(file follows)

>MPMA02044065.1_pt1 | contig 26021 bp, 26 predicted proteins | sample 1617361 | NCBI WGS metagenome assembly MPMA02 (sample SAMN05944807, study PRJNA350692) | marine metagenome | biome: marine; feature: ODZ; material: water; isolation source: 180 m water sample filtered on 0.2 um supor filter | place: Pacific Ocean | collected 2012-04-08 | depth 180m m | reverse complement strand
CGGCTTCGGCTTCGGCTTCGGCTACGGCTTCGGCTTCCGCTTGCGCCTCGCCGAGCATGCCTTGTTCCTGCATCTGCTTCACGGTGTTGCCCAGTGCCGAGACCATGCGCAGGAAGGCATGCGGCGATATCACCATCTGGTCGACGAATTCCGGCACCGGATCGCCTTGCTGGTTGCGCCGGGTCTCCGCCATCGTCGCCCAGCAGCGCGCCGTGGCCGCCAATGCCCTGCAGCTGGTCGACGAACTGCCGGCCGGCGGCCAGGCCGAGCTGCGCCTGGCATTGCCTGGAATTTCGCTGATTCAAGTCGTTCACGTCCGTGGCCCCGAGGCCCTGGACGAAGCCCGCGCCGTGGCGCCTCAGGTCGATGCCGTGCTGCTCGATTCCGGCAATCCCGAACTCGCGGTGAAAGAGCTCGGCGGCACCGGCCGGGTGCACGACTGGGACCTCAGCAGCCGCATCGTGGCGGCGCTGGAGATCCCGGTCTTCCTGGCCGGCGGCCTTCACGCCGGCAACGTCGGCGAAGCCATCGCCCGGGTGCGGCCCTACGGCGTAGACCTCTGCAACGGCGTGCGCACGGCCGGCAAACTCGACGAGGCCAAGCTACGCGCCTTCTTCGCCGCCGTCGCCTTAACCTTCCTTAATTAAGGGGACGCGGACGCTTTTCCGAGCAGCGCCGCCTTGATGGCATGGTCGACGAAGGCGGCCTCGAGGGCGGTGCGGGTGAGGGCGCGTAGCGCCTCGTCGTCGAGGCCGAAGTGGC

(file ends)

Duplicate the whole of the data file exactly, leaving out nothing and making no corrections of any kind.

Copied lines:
>MPMA02044065.1_pt1 | contig 26021 bp, 26 predicted proteins | sample 1617361 | NCBI WGS metagenome assembly MPMA02 (sample SAMN05944807, study PRJNA350692) | marine metagenome | biome: marine; feature: ODZ; material: water; isolation source: 180 m water sample filtered on 0.2 um supor filter | place: Pacific Ocean | collected 2012-04-08 | depth 180m m | reverse complement strand
CGGCTTCGGCTTCGGCTTCGGCTACGGCTTCGGCTTCCGCTTGCGCCTCGCCGAGCATGCCTTGTTCCTGCATCTGCTTCACGGTGTTGCCCAGTGCCGAGACCATGCGCAGGAAGGCATGCGGCGATATCACCATCTGGTCGACGAATTCCGGCACCGGATCGCCTTGCTGGTTGCGCCGGGTCTCCGCCATCGTCGCCCAGCAGCGCGCCGTGGCCGCCAATGCCCTGCAGCTGGTCGACGAACTGCCGGCCGGCGGCCAGGCCGAGCTGCGCCTGGCATTGCCTGGAATTTCGCTGATTCAAGTCGTTCACGTCCGTGGCCCCGAGGCCCTGGACGAAGCCCGCGCCGTGGCGCCTCAGGTCGATGCCGTGCTGCTCGATTCCGGCAATCCCGAACTCGCGGTGAAAGAGCTCGGCGGCACCGGCCGGGTGCACGACTGGGACCTCAGCAGCCGCATCGTGGCGGCGCTGGAGATCCCGGTCTTCCTGGCCGGCGGCCTTCACGCCGGCAACGTCGGCGAAGCCATCGCCCGGGTGCGGCCCTACGGCGTAGACCTCTGCAACGGCGTGCGCACGGCCGGCAAACTCGACGAGGCCAAGCTACGCGCCTTCTTCGCCGCCGTCGCCTTAACCTTCCTTAATTAAGGGGACGCGGACGCTTTTCCGAGCAGCGCCGCCTTGATGGCATGGTCGACGAAGGCGGCCTCGAGGGCGGTGCGGGTGAGGGCGCGTAGCGCCTCGTCGTCGAGGCCGAAGTGGC